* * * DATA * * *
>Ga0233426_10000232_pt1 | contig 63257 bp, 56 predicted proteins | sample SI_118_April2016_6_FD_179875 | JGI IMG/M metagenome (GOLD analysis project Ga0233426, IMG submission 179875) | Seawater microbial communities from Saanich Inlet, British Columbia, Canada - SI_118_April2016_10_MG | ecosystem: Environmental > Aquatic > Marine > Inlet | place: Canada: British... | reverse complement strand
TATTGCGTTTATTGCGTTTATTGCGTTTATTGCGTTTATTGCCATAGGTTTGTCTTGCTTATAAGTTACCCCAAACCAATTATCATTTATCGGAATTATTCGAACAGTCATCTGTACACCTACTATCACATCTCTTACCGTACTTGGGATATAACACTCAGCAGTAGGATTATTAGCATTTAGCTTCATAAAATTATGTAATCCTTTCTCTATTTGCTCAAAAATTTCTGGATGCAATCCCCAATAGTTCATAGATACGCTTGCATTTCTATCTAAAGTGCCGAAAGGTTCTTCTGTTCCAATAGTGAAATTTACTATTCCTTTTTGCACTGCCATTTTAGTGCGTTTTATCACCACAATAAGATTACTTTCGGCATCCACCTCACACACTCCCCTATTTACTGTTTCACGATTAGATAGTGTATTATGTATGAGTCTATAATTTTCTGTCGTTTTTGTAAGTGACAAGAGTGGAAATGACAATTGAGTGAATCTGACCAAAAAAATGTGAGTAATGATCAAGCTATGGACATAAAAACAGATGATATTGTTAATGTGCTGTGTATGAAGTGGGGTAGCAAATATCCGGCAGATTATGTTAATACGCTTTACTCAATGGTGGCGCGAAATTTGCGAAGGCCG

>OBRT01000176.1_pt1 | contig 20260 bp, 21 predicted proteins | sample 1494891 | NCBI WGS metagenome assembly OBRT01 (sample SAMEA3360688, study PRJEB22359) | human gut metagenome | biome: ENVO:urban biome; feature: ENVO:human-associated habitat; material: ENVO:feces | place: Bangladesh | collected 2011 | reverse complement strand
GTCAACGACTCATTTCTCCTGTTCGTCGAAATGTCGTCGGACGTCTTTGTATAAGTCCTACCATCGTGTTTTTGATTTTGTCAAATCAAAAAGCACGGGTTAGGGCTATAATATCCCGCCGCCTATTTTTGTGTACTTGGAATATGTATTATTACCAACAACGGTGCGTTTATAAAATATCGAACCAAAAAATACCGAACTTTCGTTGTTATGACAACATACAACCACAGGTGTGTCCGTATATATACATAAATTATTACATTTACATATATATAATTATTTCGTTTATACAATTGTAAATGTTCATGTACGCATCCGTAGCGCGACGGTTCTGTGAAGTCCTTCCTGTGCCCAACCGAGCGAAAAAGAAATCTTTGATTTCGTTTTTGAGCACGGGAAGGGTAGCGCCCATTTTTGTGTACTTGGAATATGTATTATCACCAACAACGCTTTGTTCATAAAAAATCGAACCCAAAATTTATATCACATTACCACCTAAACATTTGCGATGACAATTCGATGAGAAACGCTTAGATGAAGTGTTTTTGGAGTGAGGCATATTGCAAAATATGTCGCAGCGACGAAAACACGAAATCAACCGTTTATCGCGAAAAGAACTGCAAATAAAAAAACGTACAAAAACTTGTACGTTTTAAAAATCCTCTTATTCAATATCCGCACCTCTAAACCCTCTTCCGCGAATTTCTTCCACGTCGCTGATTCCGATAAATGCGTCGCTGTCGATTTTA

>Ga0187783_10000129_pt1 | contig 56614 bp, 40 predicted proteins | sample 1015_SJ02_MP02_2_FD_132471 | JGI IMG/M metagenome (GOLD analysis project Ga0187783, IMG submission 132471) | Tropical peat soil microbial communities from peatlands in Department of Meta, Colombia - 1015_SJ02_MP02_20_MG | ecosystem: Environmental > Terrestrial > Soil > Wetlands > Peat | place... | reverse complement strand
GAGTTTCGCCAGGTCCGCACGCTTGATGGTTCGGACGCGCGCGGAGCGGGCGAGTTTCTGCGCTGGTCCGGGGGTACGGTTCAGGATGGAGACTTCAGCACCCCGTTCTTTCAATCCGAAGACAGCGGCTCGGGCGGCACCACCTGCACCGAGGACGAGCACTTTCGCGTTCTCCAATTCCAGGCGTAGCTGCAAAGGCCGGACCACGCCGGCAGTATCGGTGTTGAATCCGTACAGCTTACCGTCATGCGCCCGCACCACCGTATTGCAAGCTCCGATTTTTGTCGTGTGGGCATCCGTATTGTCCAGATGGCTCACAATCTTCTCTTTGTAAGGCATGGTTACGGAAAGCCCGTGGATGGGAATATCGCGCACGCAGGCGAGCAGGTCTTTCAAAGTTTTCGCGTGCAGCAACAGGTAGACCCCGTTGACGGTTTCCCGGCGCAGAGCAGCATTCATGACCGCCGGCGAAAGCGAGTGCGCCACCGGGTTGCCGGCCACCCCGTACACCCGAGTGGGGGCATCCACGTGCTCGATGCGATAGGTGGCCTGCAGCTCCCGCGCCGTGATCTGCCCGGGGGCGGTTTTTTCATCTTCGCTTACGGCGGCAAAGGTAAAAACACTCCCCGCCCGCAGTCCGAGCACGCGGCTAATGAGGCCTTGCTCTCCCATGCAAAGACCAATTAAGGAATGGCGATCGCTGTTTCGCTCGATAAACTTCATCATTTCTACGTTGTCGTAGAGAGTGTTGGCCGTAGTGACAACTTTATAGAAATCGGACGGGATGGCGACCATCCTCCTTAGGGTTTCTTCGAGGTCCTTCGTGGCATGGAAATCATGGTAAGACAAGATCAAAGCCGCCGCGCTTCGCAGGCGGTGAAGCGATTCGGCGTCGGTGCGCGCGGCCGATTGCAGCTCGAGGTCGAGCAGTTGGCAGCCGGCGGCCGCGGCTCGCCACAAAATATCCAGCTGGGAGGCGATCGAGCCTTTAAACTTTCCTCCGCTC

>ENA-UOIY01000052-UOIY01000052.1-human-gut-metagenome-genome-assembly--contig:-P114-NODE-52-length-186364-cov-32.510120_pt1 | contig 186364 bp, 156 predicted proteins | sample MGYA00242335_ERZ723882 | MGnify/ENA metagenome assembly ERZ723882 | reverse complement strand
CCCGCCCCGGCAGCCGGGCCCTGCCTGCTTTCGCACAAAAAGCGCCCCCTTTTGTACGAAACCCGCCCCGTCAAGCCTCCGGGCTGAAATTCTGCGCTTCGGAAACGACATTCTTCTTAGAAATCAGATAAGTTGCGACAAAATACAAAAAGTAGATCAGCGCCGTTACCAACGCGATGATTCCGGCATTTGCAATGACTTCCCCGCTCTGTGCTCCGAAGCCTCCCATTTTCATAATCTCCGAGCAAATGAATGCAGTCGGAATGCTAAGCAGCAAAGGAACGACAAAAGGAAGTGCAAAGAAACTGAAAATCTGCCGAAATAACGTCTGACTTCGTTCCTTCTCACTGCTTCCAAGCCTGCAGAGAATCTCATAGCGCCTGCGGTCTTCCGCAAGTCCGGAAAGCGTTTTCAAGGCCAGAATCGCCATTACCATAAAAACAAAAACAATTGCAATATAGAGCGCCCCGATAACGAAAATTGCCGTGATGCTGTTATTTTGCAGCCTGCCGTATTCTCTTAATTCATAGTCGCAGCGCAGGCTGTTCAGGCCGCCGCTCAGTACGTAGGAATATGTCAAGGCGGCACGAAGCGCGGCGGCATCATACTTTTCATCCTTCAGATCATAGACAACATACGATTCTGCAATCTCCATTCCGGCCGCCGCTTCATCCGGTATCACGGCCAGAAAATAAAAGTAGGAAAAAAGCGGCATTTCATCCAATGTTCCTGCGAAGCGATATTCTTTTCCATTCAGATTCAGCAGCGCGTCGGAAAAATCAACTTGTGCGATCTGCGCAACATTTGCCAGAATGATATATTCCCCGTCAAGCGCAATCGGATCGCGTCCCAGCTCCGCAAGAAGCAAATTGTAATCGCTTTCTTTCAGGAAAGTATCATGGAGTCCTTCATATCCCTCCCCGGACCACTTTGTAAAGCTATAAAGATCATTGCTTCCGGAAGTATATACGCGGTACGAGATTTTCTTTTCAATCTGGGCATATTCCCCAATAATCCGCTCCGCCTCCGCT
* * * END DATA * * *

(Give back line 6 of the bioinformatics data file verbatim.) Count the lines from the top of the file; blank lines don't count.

GAGTTTCGCCAGGTCCGCACGCTTGATGGTTCGGACGCGCGCGGAGCGGGCGAGTTTCTGCGCTGGTCCGGGGGTACGGTTCAGGATGGAGACTTCAGCACCCCGTTCTTTCAATCCGAAGACAGCGGCTCGGGCGGCACCACCTGCACCGAGGACGAGCACTTTCGCGTTCTCCAATTCCAGGCGTAGCTGCAAAGGCCGGACCACGCCGGCAGTATCGGTGTTGAATCCGTACAGCTTACCGTCATGCGCCCGCACCACCGTATTGCAAGCTCCGATTTTTGTCGTGTGGGCATCCGTATTGTCCAGATGGCTCACAATCTTCTCTTTGTAAGGCATGGTTACGGAAAGCCCGTGGATGGGAATATCGCGCACGCAGGCGAGCAGGTCTTTCAAAGTTTTCGCGTGCAGCAACAGGTAGACCCCGTTGACGGTTTCCCGGCGCAGAGCAGCATTCATGACCGCCGGCGAAAGCGAGTGCGCCACCGGGTTGCCGGCCACCCCGTACACCCGAGTGGGGGCATCCACGTGCTCGATGCGATAGGTGGCCTGCAGCTCCCGCGCCGTGATCTGCCCGGGGGCGGTTTTTTCATCTTCGCTTACGGCGGCAAAGGTAAAAACACTCCCCGCCCGCAGTCCGAGCACGCGGCTAATGAGGCCTTGCTCTCCCATGCAAAGACCAATTAAGGAATGGCGATCGCTGTTTCGCTCGATAAACTTCATCATTTCTACGTTGTCGTAGAGAGTGTTGGCCGTAGTGACAACTTTATAGAAATCGGACGGGATGGCGACCATCCTCCTTAGGGTTTCTTCGAGGTCCTTCGTGGCATGGAAATCATGGTAAGACAAGATCAAAGCCGCCGCGCTTCGCAGGCGGTGAAGCGATTCGGCGTCGGTGCGCGCGGCCGATTGCAGCTCGAGGTCGAGCAGTTGGCAGCCGGCGGCCGCGGCTCGCCACAAAATATCCAGCTGGGAGGCGATCGAGCCTTTAAACTTTCCTCCGCTC